Waters of the United States

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The U.S. Environmental Protection Agency announced the final rule repealing the 2015 definition of “waters of the United States” (WOTUS) under the Clean Water Act on Sept. 12. EPA said its next step after the repeal is to implement the proposed new definition, which the agency released in December 2018.


This  rule would redefine primary Waters of the United States (WOTUS) with the intention to increase predictability and stability in water pollution enforcement. The proposed rule would narrow the definition of primary WOTUS to include only waters within the standard meaning of the term (e.g. oceans, streams, rivers, lakes, ponds, and wetlands). The proposed rule clarifies that tributaries are only protected by the Clean Water Act if they flow directly (or indirectly through other tributaries) and perennially or intermittently downstream to primary WOTUS. The proposed rule also narrows protected adjacent wetlands to wetlands with a direct hydrological surface connection to other WOTUS. The proposed rule excludes groundwater, wastewater treatment systems, most artificially created waters and ditches, and waters that flow only in response to precipitation, among other provisions.

Since the Clean Water Act was originally enacted, there has been ambiguity as to what waters are in the federal government’s jurisdiction. A 2015 EPA rule change under the Clean Water Act significantly expanded the definition of WOTUS to include tributaries that flow directly or indirectly to a traditional navigable water; waters adjacent to primary waters or tributaries, including a wide range of waters within or near the ordinary high-water mark or floodplain or some jurisdictional waters, even if they are not directly connected to primary waters. The 2015 WOTUS definition also included waters that have significant chemical, physical, or biological effects on a primary water. The 2015 rule excluded certain ditches, some artificial bodies of water and groundwater.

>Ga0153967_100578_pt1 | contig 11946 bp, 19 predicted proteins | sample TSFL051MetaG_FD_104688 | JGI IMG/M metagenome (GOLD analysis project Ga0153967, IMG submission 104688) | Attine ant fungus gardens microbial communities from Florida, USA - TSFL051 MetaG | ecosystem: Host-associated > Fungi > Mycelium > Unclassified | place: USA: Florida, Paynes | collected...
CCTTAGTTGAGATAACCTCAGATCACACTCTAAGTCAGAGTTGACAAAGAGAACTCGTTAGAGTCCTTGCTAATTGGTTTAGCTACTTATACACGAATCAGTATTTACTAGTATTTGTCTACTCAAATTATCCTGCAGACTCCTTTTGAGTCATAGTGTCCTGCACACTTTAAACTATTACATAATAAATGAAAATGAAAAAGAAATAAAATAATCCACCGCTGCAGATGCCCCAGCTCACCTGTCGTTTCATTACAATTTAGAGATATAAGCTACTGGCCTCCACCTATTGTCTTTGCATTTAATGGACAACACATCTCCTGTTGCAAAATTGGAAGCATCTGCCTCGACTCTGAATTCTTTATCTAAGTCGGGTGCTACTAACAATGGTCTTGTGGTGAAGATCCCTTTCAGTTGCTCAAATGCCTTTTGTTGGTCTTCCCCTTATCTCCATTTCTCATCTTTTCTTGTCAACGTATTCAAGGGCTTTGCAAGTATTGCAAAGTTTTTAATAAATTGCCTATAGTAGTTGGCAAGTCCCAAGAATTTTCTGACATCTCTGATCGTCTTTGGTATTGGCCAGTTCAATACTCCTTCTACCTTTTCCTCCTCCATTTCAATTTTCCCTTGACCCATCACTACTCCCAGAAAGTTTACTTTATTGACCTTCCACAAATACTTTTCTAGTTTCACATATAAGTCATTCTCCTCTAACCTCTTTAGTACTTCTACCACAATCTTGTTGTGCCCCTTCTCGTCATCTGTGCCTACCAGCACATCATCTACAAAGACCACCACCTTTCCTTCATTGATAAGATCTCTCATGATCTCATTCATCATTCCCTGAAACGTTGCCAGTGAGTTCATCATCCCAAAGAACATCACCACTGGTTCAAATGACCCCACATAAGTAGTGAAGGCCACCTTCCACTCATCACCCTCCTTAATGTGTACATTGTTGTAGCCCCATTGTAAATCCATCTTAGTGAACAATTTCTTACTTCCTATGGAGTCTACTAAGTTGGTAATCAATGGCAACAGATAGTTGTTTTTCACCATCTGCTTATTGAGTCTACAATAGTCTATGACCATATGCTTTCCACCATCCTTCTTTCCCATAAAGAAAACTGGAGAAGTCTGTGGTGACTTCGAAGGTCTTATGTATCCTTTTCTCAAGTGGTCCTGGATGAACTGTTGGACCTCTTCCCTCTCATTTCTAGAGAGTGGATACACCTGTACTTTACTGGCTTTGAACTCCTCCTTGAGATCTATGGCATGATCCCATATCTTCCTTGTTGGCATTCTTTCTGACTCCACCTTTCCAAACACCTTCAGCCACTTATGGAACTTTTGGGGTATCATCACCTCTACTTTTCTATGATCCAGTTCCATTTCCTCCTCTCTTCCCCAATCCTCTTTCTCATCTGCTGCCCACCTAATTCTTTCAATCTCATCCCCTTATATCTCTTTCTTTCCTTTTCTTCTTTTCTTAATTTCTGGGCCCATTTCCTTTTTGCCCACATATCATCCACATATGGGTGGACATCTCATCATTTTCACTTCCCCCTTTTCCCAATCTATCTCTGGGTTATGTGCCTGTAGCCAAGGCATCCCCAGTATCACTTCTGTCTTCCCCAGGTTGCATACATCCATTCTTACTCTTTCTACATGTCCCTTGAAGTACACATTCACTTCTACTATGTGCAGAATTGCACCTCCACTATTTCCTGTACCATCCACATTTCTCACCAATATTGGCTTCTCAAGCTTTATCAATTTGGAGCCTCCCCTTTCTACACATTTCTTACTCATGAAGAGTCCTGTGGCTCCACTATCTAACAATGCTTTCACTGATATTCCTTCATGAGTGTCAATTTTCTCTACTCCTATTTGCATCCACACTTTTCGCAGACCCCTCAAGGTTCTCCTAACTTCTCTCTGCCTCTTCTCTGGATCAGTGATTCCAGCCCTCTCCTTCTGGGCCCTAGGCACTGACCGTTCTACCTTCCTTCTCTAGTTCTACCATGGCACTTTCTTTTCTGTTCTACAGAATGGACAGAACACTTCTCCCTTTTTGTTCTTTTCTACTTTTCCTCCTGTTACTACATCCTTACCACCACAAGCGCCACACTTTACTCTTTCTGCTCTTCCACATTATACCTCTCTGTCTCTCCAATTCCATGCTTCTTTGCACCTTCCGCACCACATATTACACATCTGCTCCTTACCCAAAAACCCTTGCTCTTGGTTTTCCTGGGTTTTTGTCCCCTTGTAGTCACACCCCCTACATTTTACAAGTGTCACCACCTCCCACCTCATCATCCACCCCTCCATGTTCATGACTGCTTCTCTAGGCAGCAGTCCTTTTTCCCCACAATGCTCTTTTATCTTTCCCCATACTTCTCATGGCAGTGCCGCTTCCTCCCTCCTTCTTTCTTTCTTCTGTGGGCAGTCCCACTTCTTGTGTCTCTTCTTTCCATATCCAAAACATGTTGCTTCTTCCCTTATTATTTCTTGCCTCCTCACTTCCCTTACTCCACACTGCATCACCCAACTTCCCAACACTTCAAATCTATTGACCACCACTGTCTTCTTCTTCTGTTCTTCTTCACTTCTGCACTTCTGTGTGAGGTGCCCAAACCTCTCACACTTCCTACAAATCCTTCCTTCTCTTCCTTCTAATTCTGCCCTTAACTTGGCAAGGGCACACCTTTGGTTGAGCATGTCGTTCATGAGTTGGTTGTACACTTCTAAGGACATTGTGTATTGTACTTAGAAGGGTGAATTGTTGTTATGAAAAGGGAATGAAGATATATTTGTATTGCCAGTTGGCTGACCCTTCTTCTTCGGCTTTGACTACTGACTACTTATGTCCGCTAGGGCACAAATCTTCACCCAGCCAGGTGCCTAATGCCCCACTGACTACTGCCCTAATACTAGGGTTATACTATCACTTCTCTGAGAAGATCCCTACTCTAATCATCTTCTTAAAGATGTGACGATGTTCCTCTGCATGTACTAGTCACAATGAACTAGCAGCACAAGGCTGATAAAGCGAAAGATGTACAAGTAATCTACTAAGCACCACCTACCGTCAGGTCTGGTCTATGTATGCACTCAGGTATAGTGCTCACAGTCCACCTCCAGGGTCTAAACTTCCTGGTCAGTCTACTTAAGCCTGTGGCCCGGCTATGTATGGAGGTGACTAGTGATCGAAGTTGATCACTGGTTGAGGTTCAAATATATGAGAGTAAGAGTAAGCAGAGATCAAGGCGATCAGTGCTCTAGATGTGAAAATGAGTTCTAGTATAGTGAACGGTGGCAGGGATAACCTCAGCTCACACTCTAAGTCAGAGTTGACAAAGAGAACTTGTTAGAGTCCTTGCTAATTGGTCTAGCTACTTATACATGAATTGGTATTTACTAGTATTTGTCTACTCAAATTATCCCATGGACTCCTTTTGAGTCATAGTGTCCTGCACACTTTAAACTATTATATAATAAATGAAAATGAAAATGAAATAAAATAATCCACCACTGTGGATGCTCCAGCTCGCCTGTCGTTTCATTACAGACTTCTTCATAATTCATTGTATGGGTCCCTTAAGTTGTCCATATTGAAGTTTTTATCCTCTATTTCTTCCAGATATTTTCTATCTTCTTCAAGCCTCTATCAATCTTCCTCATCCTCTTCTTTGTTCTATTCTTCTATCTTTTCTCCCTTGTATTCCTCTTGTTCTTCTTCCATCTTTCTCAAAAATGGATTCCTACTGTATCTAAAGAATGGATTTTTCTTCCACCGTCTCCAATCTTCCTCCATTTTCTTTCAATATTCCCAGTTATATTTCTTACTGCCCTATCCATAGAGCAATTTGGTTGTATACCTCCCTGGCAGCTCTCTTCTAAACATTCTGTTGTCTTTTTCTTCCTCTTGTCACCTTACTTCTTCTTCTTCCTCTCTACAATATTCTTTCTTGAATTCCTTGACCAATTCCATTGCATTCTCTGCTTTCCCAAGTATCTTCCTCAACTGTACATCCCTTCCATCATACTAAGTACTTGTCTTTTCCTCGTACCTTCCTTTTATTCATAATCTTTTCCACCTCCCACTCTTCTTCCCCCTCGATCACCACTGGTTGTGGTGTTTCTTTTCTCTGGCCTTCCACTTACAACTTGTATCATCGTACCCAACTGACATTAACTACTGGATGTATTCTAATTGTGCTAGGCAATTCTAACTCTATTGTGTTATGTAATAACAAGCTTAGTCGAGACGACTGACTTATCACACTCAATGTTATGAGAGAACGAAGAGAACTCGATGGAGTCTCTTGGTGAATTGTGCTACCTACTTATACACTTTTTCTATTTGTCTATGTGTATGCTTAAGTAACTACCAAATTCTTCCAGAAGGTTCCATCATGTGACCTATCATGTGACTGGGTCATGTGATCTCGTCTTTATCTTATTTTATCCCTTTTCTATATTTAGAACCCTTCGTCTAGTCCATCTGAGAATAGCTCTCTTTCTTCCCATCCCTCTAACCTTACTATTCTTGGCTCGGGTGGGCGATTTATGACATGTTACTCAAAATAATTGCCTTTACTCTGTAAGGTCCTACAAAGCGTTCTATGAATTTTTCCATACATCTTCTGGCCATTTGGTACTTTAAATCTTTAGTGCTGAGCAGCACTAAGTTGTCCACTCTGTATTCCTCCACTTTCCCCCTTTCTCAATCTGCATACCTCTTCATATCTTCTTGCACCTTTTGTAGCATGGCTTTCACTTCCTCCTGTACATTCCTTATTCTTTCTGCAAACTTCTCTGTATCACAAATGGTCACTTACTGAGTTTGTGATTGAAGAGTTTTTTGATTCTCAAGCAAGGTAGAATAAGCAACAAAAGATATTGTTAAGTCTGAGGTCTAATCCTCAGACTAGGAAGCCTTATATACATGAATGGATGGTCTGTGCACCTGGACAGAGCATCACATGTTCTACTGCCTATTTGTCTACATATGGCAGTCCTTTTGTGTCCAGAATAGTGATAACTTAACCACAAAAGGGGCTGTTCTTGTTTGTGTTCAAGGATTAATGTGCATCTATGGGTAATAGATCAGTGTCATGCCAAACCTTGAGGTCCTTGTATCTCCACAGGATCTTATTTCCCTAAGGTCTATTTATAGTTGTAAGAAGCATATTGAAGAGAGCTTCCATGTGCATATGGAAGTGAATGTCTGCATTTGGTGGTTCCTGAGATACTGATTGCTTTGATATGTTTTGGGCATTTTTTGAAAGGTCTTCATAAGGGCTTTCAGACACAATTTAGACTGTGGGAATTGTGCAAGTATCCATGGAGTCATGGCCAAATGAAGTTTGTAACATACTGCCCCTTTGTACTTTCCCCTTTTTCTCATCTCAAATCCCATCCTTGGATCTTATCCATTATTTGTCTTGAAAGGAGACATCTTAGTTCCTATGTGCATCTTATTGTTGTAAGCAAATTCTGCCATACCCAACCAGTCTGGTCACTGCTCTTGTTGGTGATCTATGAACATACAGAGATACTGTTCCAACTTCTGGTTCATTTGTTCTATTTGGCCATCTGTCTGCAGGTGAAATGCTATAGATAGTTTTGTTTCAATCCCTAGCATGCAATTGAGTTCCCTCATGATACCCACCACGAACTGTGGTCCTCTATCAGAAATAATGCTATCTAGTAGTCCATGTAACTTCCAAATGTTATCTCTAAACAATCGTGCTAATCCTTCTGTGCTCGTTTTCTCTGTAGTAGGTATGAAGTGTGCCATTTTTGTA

After the publication of the 2015 rule, 31 states, including Wisconsin, challenged the EPA’s authority to enforce the broad rule. The U.S. Supreme Court ruled in early 2018 that the 2015 rule is subject to direct review in federal district courts. Since then, district courts have issued preliminary injunctions applying to 28 states overall, including Wisconsin.

In February 2017, President Donald Trump issued an Executive Order asking EPA to revise the 2015 rule so that the Clean Water Act promotes economic growth and minimizes regulatory uncertainty, while still reducing water pollution.



September 12, 2019 Final Rule Repealing 2015 Definition of “Waters of the United States”
Final Rule
February 27 & 28, 2019 Public Hearing
December 11, 2019 Proposed Rule on Revised Definition of “Waters of the United States”
Proposed Rule
February 28, 2017 Executive Order on Reviewing the WOTUS Rule
Executive Order
2015 EPA Rulemaking Expanding Definition of WOTUS
2015 Rule


Administration Documents

Docket # EPA-HQ-OW-2018-0149

EPA WOTUS Rulemaking Home

Proposed Rule


Hamilton Analysis

EPA to Revise Waters of the United States Rule


News Clips

High court to consider case about reach of clean-water law: Daily Reporter, February 19, 2019.

EPA announces new definition of waters protected under Clean Water Act: CNN, December 11, 2018.